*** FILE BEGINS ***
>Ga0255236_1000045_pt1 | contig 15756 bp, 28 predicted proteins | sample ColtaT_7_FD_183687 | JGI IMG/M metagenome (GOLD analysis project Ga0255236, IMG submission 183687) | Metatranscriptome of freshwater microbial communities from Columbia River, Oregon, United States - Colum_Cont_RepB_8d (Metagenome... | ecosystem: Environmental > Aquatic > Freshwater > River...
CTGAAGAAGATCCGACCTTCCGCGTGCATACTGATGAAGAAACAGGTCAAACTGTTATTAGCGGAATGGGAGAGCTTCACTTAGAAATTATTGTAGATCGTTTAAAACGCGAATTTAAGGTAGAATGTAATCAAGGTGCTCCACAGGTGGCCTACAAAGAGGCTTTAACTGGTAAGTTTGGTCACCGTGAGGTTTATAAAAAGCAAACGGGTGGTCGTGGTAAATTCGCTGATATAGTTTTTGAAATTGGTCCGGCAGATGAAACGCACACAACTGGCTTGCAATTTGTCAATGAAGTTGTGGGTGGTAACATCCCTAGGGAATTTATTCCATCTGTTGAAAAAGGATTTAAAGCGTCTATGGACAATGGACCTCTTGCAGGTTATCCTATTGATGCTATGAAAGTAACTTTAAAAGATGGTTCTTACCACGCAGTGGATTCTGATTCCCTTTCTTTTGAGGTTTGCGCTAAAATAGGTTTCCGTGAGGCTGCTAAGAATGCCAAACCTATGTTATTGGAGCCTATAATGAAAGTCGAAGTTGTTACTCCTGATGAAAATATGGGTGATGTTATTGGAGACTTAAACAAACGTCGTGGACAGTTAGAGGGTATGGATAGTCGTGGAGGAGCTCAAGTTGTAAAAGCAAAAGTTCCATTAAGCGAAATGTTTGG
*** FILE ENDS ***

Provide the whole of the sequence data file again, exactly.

>Ga0255236_1000045_pt1 | contig 15756 bp, 28 predicted proteins | sample ColtaT_7_FD_183687 | JGI IMG/M metagenome (GOLD analysis project Ga0255236, IMG submission 183687) | Metatranscriptome of freshwater microbial communities from Columbia River, Oregon, United States - Colum_Cont_RepB_8d (Metagenome... | ecosystem: Environmental > Aquatic > Freshwater > River...
CTGAAGAAGATCCGACCTTCCGCGTGCATACTGATGAAGAAACAGGTCAAACTGTTATTAGCGGAATGGGAGAGCTTCACTTAGAAATTATTGTAGATCGTTTAAAACGCGAATTTAAGGTAGAATGTAATCAAGGTGCTCCACAGGTGGCCTACAAAGAGGCTTTAACTGGTAAGTTTGGTCACCGTGAGGTTTATAAAAAGCAAACGGGTGGTCGTGGTAAATTCGCTGATATAGTTTTTGAAATTGGTCCGGCAGATGAAACGCACACAACTGGCTTGCAATTTGTCAATGAAGTTGTGGGTGGTAACATCCCTAGGGAATTTATTCCATCTGTTGAAAAAGGATTTAAAGCGTCTATGGACAATGGACCTCTTGCAGGTTATCCTATTGATGCTATGAAAGTAACTTTAAAAGATGGTTCTTACCACGCAGTGGATTCTGATTCCCTTTCTTTTGAGGTTTGCGCTAAAATAGGTTTCCGTGAGGCTGCTAAGAATGCCAAACCTATGTTATTGGAGCCTATAATGAAAGTCGAAGTTGTTACTCCTGATGAAAATATGGGTGATGTTATTGGAGACTTAAACAAACGTCGTGGACAGTTAGAGGGTATGGATAGTCGTGGAGGAGCTCAAGTTGTAAAAGCAAAAGTTCCATTAAGCGAAATGTTTGG